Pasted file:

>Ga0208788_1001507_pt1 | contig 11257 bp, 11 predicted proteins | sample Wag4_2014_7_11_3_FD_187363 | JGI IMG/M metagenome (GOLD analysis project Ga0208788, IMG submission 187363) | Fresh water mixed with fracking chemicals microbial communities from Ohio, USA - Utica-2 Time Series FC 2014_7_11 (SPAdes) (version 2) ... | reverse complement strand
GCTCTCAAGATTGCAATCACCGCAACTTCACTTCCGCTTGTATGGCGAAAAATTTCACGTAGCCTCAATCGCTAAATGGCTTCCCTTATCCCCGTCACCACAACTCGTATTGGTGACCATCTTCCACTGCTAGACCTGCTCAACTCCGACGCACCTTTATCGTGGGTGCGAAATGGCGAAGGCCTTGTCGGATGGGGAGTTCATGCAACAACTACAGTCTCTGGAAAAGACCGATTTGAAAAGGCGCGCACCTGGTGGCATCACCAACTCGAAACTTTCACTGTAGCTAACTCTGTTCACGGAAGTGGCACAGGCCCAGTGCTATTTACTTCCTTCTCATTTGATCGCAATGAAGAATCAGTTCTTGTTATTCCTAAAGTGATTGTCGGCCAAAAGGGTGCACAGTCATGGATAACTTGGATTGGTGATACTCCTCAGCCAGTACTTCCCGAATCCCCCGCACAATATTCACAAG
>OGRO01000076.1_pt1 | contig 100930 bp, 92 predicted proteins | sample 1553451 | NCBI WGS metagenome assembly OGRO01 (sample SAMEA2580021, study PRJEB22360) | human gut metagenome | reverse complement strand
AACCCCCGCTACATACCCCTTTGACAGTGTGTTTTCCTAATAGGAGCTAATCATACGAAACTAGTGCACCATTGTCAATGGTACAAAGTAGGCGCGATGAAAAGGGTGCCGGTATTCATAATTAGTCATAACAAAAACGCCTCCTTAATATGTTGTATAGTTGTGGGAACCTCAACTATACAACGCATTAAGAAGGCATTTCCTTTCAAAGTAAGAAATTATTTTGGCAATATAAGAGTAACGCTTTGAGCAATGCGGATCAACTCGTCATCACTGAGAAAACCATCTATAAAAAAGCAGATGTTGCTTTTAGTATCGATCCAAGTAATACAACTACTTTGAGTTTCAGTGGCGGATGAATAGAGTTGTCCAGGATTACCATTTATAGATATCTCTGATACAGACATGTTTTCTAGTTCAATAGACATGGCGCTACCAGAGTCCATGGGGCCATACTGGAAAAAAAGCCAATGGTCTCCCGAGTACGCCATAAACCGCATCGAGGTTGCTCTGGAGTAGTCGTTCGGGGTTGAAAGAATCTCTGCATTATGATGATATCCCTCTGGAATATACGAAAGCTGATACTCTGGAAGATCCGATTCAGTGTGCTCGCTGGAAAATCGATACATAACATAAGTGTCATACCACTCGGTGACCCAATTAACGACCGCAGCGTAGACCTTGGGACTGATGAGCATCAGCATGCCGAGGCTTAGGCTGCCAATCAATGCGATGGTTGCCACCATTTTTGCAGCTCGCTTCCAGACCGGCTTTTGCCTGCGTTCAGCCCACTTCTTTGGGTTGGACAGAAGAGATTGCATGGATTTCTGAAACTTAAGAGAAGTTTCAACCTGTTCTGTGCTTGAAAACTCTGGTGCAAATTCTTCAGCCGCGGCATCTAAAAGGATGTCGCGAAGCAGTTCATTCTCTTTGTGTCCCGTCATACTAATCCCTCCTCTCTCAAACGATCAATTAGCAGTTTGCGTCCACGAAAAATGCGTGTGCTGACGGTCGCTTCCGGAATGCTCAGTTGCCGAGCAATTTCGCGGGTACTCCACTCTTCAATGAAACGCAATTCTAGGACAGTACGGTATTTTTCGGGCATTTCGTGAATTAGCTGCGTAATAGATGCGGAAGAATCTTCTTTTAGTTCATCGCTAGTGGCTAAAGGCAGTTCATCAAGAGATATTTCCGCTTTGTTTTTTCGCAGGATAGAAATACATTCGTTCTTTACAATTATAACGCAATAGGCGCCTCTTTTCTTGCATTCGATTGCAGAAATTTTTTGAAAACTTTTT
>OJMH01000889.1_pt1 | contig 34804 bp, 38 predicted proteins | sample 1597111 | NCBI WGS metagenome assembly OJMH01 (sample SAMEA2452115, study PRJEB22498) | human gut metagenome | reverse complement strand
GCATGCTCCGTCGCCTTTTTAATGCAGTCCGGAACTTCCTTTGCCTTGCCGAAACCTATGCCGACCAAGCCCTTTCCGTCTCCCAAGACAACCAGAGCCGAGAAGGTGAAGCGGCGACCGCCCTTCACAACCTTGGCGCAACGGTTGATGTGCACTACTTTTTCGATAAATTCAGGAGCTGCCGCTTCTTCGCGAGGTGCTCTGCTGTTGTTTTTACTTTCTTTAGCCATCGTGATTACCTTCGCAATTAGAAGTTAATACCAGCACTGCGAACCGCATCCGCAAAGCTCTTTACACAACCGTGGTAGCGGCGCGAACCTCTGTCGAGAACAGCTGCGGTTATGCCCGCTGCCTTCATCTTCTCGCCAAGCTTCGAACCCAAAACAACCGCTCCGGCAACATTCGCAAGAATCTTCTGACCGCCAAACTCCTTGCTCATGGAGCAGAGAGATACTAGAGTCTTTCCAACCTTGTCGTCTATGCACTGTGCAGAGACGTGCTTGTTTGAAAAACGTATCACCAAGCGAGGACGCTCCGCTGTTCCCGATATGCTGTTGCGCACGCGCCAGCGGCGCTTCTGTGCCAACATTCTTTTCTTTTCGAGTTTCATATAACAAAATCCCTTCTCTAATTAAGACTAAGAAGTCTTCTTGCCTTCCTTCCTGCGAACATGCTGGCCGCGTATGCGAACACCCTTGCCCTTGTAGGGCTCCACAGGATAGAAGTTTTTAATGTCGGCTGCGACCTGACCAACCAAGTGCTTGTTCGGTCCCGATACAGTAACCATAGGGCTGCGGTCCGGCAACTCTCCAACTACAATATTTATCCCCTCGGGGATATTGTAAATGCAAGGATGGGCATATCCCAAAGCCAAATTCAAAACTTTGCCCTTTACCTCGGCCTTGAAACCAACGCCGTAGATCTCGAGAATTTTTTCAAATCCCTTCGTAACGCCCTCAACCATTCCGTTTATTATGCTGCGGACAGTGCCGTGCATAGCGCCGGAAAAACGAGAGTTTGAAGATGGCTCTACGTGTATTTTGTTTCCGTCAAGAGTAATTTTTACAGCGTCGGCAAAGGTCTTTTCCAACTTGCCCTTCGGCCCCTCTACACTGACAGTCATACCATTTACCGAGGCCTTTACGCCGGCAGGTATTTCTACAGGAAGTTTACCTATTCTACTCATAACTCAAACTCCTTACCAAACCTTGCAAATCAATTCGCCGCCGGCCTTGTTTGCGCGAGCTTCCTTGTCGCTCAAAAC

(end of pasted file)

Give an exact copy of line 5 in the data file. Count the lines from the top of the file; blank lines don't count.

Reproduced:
>OJMH01000889.1_pt1 | contig 34804 bp, 38 predicted proteins | sample 1597111 | NCBI WGS metagenome assembly OJMH01 (sample SAMEA2452115, study PRJEB22498) | human gut metagenome | reverse complement strand